What does Harvard say about Miami Beach?

On sea level rise, Miami Beach is a city divided.
One faction would like to slow down and wait for more research (this is where I stand). Another group would like to forge ahead with hundreds of millions in projects to “get it done” because of the urgency.
HarvardWhere do you stand? Are you okay with streets higher than our homes? I’m not. Not yet anyway.
Thus far, Miami Beach sea level rise projects yielded mixed outcomes, and the city has spent over $200 million. That makes for really expensive trial and error. One project, Sunset Harbour, floods when the pumps fail, and the neighborhood requires backup generators to stay dry. Imagine the stress! Those businesses never flooded before the city intervened. Imagine if that was your home?
Palm and Hibiscus Islands had their streets raised, their vegetation removed, and the tropical aesthetic stripped away. These new concrete jungles are getting ready to sue, and I don’t blame them. I see why they’re angry and I continuously tried to slow these projects down.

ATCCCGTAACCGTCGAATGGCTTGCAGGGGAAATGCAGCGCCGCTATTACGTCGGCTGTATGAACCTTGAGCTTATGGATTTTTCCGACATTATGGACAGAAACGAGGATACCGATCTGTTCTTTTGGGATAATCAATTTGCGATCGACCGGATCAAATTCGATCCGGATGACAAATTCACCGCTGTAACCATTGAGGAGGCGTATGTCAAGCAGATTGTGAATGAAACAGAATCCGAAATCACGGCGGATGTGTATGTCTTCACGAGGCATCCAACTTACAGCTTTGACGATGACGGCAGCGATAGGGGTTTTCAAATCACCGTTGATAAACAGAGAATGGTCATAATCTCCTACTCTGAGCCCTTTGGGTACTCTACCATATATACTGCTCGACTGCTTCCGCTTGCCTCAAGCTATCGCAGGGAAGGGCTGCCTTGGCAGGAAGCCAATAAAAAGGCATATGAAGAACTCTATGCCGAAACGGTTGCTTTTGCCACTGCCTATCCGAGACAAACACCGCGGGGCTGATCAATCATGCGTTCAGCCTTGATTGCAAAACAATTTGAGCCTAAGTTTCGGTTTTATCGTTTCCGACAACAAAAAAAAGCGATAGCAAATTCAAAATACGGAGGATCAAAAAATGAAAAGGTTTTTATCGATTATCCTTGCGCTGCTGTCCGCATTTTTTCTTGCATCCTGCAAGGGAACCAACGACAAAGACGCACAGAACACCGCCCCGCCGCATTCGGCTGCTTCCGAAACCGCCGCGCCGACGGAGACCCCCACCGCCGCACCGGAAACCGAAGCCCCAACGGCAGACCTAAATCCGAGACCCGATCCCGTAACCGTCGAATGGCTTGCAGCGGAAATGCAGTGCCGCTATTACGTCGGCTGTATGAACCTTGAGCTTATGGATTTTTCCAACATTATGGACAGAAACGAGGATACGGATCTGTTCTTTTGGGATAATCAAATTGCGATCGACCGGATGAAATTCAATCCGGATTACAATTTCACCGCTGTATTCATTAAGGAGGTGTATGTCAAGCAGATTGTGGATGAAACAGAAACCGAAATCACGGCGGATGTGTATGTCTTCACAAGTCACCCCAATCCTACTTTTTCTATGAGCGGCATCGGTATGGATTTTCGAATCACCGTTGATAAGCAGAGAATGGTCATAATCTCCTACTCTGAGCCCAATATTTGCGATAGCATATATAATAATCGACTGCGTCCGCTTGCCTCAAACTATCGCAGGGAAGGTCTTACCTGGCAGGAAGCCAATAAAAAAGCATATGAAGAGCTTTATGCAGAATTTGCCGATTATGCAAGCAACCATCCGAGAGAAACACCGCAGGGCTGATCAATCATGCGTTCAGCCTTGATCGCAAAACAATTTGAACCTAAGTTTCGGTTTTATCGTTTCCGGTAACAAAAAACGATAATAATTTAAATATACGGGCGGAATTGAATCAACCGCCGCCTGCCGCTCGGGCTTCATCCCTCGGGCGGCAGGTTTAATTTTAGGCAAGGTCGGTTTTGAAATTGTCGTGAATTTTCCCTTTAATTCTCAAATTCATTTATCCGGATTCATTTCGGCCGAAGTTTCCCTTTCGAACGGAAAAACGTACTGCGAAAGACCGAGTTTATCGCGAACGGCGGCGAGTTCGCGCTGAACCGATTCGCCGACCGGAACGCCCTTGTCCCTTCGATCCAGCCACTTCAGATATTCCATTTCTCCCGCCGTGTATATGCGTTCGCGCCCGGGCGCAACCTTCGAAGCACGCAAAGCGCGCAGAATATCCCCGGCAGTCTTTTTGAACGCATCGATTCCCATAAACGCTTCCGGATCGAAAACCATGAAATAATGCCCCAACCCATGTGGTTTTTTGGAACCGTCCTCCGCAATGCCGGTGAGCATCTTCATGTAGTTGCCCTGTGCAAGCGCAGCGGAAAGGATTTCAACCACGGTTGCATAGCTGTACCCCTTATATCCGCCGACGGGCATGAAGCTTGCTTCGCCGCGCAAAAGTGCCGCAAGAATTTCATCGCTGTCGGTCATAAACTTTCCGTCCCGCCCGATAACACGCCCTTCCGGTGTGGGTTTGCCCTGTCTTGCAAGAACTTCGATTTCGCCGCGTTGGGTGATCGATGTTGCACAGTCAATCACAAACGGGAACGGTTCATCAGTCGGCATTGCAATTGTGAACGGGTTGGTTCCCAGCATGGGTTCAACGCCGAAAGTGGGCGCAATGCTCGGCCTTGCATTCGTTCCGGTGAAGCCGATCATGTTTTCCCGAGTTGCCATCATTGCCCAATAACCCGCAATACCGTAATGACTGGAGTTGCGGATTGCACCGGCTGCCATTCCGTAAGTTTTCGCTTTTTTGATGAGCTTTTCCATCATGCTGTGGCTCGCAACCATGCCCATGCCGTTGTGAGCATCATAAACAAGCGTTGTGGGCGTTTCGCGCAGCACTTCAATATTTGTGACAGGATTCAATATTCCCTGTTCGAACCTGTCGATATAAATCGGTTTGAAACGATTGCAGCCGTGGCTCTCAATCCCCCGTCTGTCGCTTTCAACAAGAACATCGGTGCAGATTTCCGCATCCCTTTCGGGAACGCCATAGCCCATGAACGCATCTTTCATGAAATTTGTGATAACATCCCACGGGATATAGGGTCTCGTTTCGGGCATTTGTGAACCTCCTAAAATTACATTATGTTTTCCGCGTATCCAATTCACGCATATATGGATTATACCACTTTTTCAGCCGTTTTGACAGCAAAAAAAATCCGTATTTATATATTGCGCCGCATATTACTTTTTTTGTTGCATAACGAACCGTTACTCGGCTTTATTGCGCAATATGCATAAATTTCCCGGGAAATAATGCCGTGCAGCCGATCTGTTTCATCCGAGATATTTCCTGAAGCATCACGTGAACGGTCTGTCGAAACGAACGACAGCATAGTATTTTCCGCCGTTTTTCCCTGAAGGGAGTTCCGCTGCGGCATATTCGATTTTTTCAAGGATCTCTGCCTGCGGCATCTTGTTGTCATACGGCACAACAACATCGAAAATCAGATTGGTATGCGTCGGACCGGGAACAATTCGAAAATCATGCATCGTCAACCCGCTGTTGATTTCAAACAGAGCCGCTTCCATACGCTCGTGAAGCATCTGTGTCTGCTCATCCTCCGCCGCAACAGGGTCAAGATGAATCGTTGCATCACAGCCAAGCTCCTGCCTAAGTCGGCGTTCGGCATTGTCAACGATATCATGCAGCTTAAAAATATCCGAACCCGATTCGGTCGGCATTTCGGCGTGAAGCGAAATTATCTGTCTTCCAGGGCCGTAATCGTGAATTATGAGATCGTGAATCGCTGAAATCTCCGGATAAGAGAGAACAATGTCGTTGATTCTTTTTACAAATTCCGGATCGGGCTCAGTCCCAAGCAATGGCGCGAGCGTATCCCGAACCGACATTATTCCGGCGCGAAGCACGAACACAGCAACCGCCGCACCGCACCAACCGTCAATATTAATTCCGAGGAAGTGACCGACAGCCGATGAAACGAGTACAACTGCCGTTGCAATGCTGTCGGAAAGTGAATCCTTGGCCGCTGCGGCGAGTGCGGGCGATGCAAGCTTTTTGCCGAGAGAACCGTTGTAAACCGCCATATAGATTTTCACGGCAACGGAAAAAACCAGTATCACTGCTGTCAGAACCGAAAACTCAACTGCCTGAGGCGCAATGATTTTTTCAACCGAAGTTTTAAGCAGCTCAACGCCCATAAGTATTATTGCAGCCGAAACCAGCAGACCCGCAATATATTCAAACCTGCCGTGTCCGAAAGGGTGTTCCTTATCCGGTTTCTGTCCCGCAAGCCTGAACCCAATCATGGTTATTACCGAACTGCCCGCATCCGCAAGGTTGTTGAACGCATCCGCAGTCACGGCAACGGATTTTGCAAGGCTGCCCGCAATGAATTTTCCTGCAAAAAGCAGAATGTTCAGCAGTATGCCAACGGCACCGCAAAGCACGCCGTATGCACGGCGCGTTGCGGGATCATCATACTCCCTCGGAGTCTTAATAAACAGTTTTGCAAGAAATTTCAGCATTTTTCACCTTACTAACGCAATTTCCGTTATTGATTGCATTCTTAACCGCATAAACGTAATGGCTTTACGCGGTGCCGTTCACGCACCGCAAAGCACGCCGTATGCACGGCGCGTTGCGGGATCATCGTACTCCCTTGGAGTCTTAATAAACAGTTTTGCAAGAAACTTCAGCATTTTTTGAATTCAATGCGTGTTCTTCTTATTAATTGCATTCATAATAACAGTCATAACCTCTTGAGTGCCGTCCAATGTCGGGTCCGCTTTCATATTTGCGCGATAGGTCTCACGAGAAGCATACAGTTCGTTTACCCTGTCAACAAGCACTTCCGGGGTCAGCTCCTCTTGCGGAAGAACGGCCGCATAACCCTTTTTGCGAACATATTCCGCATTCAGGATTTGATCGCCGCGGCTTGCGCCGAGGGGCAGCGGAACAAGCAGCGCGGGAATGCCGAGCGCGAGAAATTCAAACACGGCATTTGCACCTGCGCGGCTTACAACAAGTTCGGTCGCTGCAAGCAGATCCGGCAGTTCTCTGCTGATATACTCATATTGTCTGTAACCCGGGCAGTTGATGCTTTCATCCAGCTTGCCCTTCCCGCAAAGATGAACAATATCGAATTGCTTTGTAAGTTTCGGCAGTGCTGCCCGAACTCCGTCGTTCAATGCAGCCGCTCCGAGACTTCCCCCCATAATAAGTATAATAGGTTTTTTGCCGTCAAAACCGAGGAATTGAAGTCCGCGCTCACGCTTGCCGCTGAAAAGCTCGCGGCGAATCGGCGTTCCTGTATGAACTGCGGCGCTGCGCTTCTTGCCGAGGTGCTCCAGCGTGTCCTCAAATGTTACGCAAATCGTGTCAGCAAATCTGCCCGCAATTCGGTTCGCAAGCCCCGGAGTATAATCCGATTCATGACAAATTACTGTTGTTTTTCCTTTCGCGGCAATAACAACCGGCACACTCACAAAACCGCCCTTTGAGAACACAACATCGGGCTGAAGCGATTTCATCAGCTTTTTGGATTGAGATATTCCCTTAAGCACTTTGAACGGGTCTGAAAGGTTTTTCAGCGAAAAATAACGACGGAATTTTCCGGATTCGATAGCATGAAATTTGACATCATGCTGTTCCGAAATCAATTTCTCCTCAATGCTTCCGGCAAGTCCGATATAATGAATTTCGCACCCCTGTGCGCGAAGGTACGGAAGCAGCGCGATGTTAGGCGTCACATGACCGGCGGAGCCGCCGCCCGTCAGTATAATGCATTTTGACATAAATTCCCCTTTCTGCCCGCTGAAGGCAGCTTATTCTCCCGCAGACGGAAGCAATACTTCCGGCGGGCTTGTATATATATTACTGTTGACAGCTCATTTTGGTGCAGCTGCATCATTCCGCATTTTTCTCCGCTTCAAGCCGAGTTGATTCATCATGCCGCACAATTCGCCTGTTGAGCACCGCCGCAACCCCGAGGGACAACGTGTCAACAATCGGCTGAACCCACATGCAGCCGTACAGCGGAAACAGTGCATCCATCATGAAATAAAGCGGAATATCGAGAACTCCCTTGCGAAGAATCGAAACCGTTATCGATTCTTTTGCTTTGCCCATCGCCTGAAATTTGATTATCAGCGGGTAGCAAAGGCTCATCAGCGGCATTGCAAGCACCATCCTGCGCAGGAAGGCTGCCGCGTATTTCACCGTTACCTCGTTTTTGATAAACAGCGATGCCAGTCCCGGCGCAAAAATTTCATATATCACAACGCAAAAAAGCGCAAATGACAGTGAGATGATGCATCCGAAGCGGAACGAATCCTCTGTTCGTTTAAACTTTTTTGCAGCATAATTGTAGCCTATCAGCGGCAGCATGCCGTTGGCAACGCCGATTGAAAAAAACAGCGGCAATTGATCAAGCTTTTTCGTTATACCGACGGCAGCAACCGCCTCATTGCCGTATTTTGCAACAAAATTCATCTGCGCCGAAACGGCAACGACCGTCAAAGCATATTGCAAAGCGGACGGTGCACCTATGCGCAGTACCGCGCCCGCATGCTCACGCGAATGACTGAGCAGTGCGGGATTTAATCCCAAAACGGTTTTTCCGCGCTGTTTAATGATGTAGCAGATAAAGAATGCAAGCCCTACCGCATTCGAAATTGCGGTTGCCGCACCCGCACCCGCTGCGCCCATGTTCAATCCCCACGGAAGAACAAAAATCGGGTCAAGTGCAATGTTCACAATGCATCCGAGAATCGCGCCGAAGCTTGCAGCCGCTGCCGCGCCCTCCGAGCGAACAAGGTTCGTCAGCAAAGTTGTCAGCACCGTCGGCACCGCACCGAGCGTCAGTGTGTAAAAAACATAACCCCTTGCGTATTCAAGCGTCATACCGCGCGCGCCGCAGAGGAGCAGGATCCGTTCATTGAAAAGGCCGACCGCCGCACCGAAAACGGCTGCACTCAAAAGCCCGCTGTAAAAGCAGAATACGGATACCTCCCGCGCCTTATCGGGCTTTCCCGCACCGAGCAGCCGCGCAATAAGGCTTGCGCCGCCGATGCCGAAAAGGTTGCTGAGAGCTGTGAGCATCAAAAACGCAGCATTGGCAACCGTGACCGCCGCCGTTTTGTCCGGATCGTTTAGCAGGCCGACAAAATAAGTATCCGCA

The idea of relying on mechanics to remove water will always fail, because machines break. Gravity, unlike mechanics, is a constant. We must learn to work with gravity.
Right now the city pressed PAUSE on new projects, which in my opinion, is the correct decision to allow time for reflection and evaluation.
I would like to share the most recent sea level rise studies with you, and I hope you take the time to read them.
Harvard University spent last two years studying the case of Miami Beach and last month they presented this report to the commission.
The Urban Land Institute has not been with us long, but last week they presented this news.
These are not easy decisions, and they are expensive ones.
There is a movement afoot on the Commission to issue hundreds of millions in General Obligation Bonds (GOB) to fund these projects. You will have to vote on them. Currently, I am against taking on this much debt without more research. It’s too risky and we have yet to pay off our GOB debt from 20 years ago. Should we really spend money on projects that are risky and polluting the bay?
The next few decades will challenge our community as we come together and adapt for the future. We need to move slowly and spend wisely.
I encourage you to peruse both studies and see what the experts say about sea level rise and Miami Beach.
Your Friend,
Harvard




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